Residential electrician working on outlet.
Placement
Online Electrician Training
This course is 100% online   |   Start anytime


This online Ed2Go course, offered in cooperation with SDSU Global Campus, will help you acquire the skills you need to become a residential electrician apprentice so you can gain experience and work toward becoming a licensed electrician.

Become a Residential Electrician Online

Electricians have a bright future with one of the fastest-growing trades in the county. New construction and emerging alternative energy technology provide great career opportunities and job stability for those entering the field — especially for residential electricians.

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Course Objectives

This online electrician training course will show you how to:

  • Branch and feeder circuits with various types of cable and conduit
  • Service of circuit breakers, lighting fixtures, receptacles, switches, paddle fans, and electric motors
  • Identifying and fixing electrical problems on "service calls"
  • Installation, maintenance, and troubleshooting photovoltaic renewable energy systems

Curriculum

  • Preparing and Planning a Residential Wiring Job
    Residential workplace safety, hardware and materials used in residential wiring; determining branch circuit, feeder circuit and service entrance requirements
  • Residential Service Entrances and Equipment
    Introduction to residential service entrances; service entrance equipment and installation
  • Residential Electrical System Rough-in
    General Nec® requirements for rough-in wiring; installing electrical boxes, cables, switching and branch-circuits
  • Residential Electrical System Trim-Out
    Lighting fixture installation, device installation and service panel trim-out
  • Maintaining and Troubleshooting a Residential Electrical Wiring System
    Checking out and troubleshooting electrical wiring systems
  • Green House Wiring Techniques
    Green wiring practices and photovoltaic (PV) system installation
  • Managing Customer Service
    Winning customer service, customer expectations and moving forward with the four P's

Prerequisites and Requirements

There are no prerequisites to take this course.

Registration and Enrollment

This course is 100% online. Start anytime.

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      Meet Your Instructor

      Greg Fletcher
      Greg Fletcher has over 40 years of experience in the electrical field as both a practicing electrician and as an electrical instructor. He’s been a licensed electrician since 1976 and currently holds a Master Electrician's License in the State of Maine. In 1988, he was appointed as the Department Chairman of the Trades and Technology Department and Program Director/Instructor of the Electrical Technology program at Kennebec Valley Community College in Fairfield, Maine. He is the author of several textbooks including “Residential Construction Academy: House Wiring, Guide to Using the National Electrical Code,” and “The Electrician's Guide to Photovoltaic System Installation.” He has an associate's in electrical construction and maintenance, a bachelor of science in applied technical education, and a master of science in industrial education.

      Job Outlook for Residential Electricians

      Jobs for electricians in San Diego County are exploding! Workforce analytics firm Burning Glass Technologies found that the greater San Diego County has one of the fastest-growing needs for electricians. It estimates that demand for jobs will grow by 13% over the next decade. The U.S. Department of Labor agrees and estimates that 7,500 new electrician jobs will be added in California in the coming years, with a projected 10,230 jobs openings each year.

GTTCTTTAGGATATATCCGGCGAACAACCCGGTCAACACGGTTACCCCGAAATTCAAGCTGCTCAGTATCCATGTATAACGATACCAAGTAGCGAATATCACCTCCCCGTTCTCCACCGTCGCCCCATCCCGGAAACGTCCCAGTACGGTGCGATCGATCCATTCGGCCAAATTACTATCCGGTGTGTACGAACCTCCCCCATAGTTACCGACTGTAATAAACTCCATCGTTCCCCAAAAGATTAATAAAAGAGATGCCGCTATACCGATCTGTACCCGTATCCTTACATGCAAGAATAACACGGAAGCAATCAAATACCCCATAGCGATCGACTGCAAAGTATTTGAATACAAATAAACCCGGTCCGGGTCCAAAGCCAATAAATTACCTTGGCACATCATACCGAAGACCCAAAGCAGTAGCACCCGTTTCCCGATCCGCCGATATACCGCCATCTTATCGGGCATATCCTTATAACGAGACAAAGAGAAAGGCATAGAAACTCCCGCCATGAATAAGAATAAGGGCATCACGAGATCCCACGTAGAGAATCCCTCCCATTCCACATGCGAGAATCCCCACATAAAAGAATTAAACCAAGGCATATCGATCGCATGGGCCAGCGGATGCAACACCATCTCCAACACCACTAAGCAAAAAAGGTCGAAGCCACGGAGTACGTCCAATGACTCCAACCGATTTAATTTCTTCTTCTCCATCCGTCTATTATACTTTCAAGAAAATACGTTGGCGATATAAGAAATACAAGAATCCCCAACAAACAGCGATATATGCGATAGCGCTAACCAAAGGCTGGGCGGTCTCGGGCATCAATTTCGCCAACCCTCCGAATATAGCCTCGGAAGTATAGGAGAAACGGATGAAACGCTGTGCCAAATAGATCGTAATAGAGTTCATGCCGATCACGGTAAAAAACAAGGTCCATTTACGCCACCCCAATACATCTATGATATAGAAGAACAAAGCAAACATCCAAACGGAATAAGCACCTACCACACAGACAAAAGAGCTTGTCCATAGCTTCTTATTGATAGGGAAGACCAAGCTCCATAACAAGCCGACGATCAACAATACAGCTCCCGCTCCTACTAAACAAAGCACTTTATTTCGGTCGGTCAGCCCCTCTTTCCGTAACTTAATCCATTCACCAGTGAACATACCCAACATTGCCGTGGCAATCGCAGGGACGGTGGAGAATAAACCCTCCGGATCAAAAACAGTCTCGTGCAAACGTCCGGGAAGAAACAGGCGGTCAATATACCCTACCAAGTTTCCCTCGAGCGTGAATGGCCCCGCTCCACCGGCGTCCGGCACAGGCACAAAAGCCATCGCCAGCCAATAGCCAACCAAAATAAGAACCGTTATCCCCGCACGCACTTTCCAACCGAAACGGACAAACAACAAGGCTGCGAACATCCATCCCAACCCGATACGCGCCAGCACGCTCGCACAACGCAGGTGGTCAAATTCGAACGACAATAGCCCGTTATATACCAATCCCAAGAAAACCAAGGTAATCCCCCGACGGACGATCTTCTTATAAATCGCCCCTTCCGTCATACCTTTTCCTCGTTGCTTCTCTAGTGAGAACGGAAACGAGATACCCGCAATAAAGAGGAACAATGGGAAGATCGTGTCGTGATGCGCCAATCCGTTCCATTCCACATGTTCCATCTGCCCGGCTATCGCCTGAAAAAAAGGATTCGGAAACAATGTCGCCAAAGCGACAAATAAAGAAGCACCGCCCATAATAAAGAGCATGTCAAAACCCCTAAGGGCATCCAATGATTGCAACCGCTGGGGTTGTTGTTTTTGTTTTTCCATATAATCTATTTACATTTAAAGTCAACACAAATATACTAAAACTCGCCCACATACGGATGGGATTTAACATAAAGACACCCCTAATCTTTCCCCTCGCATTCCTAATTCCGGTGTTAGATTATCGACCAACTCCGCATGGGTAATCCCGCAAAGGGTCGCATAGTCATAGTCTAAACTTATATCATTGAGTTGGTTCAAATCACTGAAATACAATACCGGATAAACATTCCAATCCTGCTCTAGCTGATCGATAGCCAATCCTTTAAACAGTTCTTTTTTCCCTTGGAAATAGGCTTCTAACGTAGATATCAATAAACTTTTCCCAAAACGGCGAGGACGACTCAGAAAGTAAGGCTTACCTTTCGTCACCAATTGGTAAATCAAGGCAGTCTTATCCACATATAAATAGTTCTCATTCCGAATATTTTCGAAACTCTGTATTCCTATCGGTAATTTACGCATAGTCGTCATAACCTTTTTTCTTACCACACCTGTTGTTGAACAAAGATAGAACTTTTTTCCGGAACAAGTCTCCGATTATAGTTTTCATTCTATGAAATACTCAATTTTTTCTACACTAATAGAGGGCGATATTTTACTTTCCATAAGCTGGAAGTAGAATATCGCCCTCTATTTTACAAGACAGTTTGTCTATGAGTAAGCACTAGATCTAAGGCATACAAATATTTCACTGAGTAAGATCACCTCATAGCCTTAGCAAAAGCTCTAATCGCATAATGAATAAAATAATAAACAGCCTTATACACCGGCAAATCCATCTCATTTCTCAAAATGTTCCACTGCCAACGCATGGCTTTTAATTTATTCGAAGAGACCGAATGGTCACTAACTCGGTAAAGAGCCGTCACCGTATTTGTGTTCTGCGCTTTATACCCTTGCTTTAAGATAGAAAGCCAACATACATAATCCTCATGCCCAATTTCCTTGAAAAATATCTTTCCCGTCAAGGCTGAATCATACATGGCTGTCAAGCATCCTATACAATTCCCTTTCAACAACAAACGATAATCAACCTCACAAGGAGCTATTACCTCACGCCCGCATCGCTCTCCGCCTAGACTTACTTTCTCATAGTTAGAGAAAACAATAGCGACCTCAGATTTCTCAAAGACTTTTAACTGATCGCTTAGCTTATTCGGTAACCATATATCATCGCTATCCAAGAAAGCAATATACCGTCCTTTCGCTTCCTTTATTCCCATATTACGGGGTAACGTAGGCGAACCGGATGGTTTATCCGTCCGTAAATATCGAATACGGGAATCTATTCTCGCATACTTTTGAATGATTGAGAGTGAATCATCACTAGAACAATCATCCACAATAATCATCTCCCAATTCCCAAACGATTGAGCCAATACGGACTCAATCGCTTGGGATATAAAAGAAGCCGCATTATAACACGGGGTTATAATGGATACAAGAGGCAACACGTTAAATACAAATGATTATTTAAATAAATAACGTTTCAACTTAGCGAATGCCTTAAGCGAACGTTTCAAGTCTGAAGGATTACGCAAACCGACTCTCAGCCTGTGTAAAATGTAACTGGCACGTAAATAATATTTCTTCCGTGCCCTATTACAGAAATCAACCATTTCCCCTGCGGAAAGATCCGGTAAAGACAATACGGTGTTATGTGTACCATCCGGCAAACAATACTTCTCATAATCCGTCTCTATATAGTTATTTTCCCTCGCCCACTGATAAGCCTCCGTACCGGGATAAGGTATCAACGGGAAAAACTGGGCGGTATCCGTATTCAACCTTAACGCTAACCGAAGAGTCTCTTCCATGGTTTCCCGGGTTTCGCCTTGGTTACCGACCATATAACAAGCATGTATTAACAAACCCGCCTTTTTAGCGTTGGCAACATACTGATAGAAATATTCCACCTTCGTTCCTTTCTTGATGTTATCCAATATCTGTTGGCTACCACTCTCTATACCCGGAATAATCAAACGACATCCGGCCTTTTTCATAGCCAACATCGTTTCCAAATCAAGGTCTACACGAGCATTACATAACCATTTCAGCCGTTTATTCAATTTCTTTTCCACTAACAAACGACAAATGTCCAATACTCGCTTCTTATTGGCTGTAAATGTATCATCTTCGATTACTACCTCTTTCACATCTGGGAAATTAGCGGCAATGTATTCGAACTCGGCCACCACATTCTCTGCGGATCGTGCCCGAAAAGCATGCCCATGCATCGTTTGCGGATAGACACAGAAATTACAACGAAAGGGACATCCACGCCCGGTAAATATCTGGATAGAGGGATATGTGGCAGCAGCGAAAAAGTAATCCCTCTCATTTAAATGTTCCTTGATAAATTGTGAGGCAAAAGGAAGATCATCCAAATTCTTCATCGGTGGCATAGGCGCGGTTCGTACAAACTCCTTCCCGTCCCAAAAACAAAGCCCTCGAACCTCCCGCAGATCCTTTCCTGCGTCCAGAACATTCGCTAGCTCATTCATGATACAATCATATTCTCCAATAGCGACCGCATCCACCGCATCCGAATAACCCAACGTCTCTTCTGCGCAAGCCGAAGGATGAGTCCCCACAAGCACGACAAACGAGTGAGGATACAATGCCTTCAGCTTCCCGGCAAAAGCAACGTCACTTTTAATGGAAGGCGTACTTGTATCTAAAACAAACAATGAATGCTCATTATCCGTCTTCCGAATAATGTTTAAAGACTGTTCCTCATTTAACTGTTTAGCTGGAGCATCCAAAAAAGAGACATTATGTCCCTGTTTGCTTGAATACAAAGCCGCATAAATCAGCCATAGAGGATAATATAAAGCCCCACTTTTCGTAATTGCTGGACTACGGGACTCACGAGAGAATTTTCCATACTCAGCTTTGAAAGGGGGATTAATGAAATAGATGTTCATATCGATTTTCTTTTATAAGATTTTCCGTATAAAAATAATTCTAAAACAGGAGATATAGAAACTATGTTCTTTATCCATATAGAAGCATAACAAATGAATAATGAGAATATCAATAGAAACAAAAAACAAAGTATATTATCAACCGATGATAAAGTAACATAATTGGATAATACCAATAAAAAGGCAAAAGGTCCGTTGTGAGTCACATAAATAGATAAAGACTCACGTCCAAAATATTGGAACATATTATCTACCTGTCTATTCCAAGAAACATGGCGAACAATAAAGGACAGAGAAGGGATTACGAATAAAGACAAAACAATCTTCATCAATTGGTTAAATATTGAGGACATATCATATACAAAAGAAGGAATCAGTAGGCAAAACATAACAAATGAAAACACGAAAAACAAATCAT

Not only is there a lot of job growth expected, but you can also make a competitive salary as an electrician. According to the Bureau of Labor Statistics, electricians earn almost $10,000 more than the average construction and trade jobs. Electricians in San Diego County can earn $62,860 on average.

      Residential Electrician FAQs

      What’s the Difference Between a Residential Electrician and an Electrical Technician?
      Residential electricians and electrical technicians both work with electrical systems, but their work is different. Residential electricians install, maintain, troubleshoot, and repair the wiring in most buildings — residential homes, offices, or commercial properties. On the other hand, electrical technicians work on electrical systems within machinery, specialty equipment, and other commonly used devices.

      Why Are Residential Electricians in Demand?
      Electricians, especially residential electricians, are in high demand mainly because of new construction demands, updates to existing infrastructure and building codes, and the emergence and acceptance of alternative energy technologies.

      Where Are Residential Electricians Needed the Most?
      When it comes to construction, electrical workers are some of the first onsite to install electrical systems into a new building. New development also drives the demand for infrastructure for both residential and commercial projects. Furthermore, older buildings need to be retrofitted with new technology to meet current building codes and the addition of alternative energy sources.

      Do Residential Electricians Need Licensing?
      Licensing in the electrical field differs from state to state. To become a licensed electrician in California, you will need to work 4800 hours under a licensed electrical contractor doing applicable residential electrical work. This course will prepare you for an apprentice-level job so you can begin working these hours on your way to becoming a residential electrician .

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